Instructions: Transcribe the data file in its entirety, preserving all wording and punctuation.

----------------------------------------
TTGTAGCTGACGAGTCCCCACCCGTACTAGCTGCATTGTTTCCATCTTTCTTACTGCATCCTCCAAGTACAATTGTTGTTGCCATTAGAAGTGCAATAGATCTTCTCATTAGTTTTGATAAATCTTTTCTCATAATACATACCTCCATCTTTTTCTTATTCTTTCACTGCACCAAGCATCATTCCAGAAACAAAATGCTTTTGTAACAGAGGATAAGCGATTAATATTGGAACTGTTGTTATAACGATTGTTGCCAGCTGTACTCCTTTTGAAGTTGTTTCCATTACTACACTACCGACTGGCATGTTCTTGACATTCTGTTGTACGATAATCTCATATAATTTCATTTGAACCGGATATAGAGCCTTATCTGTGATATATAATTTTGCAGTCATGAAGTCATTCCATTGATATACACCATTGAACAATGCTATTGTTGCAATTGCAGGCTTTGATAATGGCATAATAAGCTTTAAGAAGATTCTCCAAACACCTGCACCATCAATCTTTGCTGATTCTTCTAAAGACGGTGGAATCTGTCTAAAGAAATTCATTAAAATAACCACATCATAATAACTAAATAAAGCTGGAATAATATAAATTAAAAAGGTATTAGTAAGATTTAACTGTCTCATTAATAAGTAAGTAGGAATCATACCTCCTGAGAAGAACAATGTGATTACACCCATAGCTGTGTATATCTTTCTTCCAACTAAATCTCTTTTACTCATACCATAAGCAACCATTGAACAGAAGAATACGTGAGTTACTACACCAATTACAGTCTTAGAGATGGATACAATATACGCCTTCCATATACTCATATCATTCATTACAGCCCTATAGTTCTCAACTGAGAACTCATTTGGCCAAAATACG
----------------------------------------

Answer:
TTGTAGCTGACGAGTCCCCACCCGTACTAGCTGCATTGTTTCCATCTTTCTTACTGCATCCTCCAAGTACAATTGTTGTTGCCATTAGAAGTGCAATAGATCTTCTCATTAGTTTTGATAAATCTTTTCTCATAATACATACCTCCATCTTTTTCTTATTCTTTCACTGCACCAAGCATCATTCCAGAAACAAAATGCTTTTGTAACAGAGGATAAGCGATTAATATTGGAACTGTTGTTATAACGATTGTTGCCAGCTGTACTCCTTTTGAAGTTGTTTCCATTACTACACTACCGACTGGCATGTTCTTGACATTCTGTTGTACGATAATCTCATATAATTTCATTTGAACCGGATATAGAGCCTTATCTGTGATATATAATTTTGCAGTCATGAAGTCATTCCATTGATATACACCATTGAACAATGCTATTGTTGCAATTGCAGGCTTTGATAATGGCATAATAAGCTTTAAGAAGATTCTCCAAACACCTGCACCATCAATCTTTGCTGATTCTTCTAAAGACGGTGGAATCTGTCTAAAGAAATTCATTAAAATAACCACATCATAATAACTAAATAAAGCTGGAATAATATAAATTAAAAAGGTATTAGTAAGATTTAACTGTCTCATTAATAAGTAAGTAGGAATCATACCTCCTGAGAAGAACAATGTGATTACACCCATAGCTGTGTATATCTTTCTTCCAACTAAATCTCTTTTACTCATACCATAAGCAACCATTGAACAGAAGAATACGTGAGTTACTACACCAATTACAGTCTTAGAGATGGATACAATATACGCCTTCCATATACTCATATCATTCATTACAGCCCTATAGTTCTCAACTGAGAACTCATTTGGCCAAAATACG